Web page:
The church building itself had it’s origins in 313 when Constantine the Great legalized Christianity. Most were basilicas, a long rectangle with rows of aisles and an altar at the end in a sort of semi-circle. The dome of the church was introduced in the Hagia Sophia, where it revolutionized Orthodox architecture. Byzantine churches also began incorporating the “cross-in-square” plan, in which the ground floor was cubical and the second floor was crucifux-shaped, usually with a dome on top. After that, spreading to Slavic countries as well as Mediterranean, Orthodox architecture became much more diversified, although usually incorporating a vaulted ceiling and walls bedecked with paintings and icons.4
Images within the Orthodoxy usually trade realism for a form of abstract that sizes objects according to their importance. Icons were decorative as well as instructive, and are an intrinsic part of the church. Orthodox art seems to have the most religious imagery without being associated with idol worship. There was one violent instance somewhere around 729 where Iconoclasts cast down icons as idols and Emperor Leo III banned all images of Christ as a human. The Iconoclasts finally lost the battle in 843, when the majority of the people were persuaded that venerating an image of a deity was not the same as worshipping the object instead of the deity.4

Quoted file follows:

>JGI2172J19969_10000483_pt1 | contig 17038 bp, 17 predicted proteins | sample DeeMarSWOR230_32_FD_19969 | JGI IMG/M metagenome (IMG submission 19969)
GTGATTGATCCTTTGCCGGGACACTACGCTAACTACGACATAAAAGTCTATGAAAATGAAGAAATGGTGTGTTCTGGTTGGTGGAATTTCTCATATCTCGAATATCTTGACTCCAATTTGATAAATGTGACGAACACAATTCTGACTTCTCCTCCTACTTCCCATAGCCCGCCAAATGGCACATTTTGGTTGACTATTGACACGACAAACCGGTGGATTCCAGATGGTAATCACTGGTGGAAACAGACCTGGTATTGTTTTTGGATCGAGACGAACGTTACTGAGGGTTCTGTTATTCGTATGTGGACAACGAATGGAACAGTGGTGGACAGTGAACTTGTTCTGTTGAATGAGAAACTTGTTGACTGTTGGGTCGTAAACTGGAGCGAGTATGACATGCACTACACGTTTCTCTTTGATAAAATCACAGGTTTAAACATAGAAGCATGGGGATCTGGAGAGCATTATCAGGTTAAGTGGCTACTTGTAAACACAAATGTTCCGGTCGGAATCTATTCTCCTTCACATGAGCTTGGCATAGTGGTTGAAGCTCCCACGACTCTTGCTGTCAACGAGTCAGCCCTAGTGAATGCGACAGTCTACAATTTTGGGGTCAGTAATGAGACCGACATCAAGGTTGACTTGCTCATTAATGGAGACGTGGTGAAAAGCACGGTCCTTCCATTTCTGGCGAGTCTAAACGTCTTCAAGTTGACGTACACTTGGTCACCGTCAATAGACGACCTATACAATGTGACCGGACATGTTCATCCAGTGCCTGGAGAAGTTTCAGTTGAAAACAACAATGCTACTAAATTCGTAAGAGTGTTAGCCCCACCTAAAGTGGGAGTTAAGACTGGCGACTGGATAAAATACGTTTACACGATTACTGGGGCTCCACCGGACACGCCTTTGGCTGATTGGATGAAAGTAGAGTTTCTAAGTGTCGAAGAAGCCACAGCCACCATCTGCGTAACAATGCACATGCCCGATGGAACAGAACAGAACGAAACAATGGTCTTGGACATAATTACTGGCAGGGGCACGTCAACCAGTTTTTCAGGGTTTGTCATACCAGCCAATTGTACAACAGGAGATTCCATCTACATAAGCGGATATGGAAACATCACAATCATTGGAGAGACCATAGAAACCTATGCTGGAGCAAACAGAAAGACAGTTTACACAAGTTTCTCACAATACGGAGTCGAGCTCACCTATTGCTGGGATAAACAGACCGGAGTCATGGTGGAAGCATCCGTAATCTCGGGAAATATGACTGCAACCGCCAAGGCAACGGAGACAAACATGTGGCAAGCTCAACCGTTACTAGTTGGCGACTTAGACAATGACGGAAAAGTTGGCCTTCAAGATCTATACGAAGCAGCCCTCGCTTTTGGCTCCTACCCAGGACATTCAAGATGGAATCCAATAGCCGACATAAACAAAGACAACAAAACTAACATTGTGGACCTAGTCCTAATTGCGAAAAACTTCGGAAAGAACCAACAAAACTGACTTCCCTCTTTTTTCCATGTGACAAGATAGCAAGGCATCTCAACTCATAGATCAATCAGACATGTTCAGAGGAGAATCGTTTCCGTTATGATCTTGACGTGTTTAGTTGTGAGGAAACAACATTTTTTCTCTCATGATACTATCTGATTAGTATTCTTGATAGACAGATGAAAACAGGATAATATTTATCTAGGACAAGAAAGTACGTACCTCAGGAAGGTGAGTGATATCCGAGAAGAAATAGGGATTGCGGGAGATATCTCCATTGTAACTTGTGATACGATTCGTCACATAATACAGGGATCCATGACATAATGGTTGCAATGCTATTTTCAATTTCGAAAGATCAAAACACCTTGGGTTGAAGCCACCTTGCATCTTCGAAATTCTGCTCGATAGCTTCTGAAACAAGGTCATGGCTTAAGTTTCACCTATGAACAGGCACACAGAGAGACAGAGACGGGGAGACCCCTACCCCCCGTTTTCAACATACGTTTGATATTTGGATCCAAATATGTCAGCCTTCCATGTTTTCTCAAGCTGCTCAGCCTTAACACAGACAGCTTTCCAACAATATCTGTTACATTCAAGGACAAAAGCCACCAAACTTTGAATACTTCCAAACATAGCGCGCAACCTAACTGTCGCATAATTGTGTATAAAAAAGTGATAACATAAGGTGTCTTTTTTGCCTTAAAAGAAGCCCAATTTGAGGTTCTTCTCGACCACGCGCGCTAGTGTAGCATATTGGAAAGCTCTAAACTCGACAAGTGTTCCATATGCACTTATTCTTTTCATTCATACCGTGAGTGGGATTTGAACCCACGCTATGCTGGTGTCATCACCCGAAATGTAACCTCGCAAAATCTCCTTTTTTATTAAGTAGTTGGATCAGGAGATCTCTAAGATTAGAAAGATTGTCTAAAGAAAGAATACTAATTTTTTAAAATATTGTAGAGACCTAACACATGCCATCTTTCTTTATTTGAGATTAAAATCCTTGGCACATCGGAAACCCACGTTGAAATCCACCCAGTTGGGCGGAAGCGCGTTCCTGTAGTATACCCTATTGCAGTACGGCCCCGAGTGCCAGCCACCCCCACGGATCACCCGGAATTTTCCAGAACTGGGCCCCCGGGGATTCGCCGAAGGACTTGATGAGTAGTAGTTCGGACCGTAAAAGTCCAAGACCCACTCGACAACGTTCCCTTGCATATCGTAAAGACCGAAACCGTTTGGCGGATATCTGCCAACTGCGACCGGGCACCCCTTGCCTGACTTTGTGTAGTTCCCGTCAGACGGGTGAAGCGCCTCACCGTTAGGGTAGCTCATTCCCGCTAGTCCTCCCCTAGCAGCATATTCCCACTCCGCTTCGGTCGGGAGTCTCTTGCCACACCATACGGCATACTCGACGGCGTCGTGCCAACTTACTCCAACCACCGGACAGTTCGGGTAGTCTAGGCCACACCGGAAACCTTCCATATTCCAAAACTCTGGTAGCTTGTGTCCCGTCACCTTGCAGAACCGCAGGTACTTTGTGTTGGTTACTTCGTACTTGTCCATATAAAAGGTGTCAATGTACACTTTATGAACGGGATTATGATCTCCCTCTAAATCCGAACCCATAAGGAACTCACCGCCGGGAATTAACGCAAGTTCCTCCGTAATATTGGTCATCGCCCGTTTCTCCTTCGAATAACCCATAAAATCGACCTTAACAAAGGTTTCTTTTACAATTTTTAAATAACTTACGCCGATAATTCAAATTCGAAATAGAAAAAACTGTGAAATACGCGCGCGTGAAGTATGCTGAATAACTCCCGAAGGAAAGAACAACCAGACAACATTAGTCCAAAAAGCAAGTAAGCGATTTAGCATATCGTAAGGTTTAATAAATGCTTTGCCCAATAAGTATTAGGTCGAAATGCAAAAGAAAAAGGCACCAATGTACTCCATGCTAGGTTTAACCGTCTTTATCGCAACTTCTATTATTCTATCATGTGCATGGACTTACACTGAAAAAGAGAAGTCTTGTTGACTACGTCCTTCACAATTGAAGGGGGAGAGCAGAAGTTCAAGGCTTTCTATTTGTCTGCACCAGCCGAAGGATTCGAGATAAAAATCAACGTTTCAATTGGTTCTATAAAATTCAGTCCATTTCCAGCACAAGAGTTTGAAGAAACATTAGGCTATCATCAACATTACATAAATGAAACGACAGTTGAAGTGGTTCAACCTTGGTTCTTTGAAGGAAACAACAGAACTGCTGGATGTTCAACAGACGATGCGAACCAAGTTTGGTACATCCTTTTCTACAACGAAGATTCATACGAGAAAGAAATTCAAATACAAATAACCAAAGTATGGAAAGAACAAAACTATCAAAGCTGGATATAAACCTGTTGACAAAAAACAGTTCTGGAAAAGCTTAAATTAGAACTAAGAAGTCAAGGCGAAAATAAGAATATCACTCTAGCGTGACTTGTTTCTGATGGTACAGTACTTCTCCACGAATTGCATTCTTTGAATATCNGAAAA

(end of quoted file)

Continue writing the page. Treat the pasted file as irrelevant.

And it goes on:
Egyptian, Buddhist, and Orthodox art all share the characteristic of religious images; however, Egyptian and Buddhist images were worshipped whereas Orthodox were merely art. Islamic culture is without religious imagery altogether. All share the similarity of being highly evolved art forms, intricate and manifold cultural expressions that, worshipped or not, were not the cause of idolatry. False religions are what causes idolatry, and the complex art forms that each begets is simply the offpspring of creative minds.